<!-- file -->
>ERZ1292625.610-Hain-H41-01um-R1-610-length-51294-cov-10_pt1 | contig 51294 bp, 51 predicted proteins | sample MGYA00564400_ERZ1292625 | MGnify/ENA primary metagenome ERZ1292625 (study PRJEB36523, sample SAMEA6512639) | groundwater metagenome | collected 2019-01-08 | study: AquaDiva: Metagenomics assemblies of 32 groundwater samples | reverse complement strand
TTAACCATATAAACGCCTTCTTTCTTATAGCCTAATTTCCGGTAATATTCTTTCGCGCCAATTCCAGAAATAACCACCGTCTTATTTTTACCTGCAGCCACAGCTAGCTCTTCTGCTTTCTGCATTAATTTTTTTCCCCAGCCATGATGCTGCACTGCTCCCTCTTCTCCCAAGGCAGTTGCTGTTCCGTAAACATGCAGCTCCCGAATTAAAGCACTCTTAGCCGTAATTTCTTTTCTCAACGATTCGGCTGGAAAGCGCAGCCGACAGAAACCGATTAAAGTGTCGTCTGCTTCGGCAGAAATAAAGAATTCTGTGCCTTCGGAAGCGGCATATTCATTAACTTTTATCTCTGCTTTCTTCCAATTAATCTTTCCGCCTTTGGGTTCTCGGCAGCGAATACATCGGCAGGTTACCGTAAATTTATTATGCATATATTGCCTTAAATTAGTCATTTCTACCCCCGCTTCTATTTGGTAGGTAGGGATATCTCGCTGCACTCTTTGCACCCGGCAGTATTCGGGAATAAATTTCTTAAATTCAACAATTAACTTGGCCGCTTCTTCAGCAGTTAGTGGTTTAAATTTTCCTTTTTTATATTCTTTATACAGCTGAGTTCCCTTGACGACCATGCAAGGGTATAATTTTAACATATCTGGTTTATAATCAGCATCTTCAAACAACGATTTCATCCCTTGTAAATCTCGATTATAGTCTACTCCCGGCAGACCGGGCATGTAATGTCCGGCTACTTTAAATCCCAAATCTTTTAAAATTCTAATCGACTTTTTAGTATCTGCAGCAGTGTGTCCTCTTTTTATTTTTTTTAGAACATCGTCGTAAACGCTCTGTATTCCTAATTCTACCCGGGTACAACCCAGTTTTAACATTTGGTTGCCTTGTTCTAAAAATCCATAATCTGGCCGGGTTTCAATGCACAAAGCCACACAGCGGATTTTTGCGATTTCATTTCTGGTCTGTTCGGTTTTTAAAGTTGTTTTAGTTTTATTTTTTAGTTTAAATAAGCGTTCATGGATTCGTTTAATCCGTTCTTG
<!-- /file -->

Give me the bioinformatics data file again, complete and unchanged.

>ERZ1292625.610-Hain-H41-01um-R1-610-length-51294-cov-10_pt1 | contig 51294 bp, 51 predicted proteins | sample MGYA00564400_ERZ1292625 | MGnify/ENA primary metagenome ERZ1292625 (study PRJEB36523, sample SAMEA6512639) | groundwater metagenome | collected 2019-01-08 | study: AquaDiva: Metagenomics assemblies of 32 groundwater samples | reverse complement strand
TTAACCATATAAACGCCTTCTTTCTTATAGCCTAATTTCCGGTAATATTCTTTCGCGCCAATTCCAGAAATAACCACCGTCTTATTTTTACCTGCAGCCACAGCTAGCTCTTCTGCTTTCTGCATTAATTTTTTTCCCCAGCCATGATGCTGCACTGCTCCCTCTTCTCCCAAGGCAGTTGCTGTTCCGTAAACATGCAGCTCCCGAATTAAAGCACTCTTAGCCGTAATTTCTTTTCTCAACGATTCGGCTGGAAAGCGCAGCCGACAGAAACCGATTAAAGTGTCGTCTGCTTCGGCAGAAATAAAGAATTCTGTGCCTTCGGAAGCGGCATATTCATTAACTTTTATCTCTGCTTTCTTCCAATTAATCTTTCCGCCTTTGGGTTCTCGGCAGCGAATACATCGGCAGGTTACCGTAAATTTATTATGCATATATTGCCTTAAATTAGTCATTTCTACCCCCGCTTCTATTTGGTAGGTAGGGATATCTCGCTGCACTCTTTGCACCCGGCAGTATTCGGGAATAAATTTCTTAAATTCAACAATTAACTTGGCCGCTTCTTCAGCAGTTAGTGGTTTAAATTTTCCTTTTTTATATTCTTTATACAGCTGAGTTCCCTTGACGACCATGCAAGGGTATAATTTTAACATATCTGGTTTATAATCAGCATCTTCAAACAACGATTTCATCCCTTGTAAATCTCGATTATAGTCTACTCCCGGCAGACCGGGCATGTAATGTCCGGCTACTTTAAATCCCAAATCTTTTAAAATTCTAATCGACTTTTTAGTATCTGCAGCAGTGTGTCCTCTTTTTATTTTTTTTAGAACATCGTCGTAAACGCTCTGTATTCCTAATTCTACCCGGGTACAACCCAGTTTTAACATTTGGTTGCCTTGTTCTAAAAATCCATAATCTGGCCGGGTTTCAATGCACAAAGCCACACAGCGGATTTTTGCGATTTCATTTCTGGTCTGTTCGGTTTTTAAAGTTGTTTTAGTTTTATTTTTTAGTTTAAATAAGCGTTCATGGATTCGTTTAATCCGTTCTTG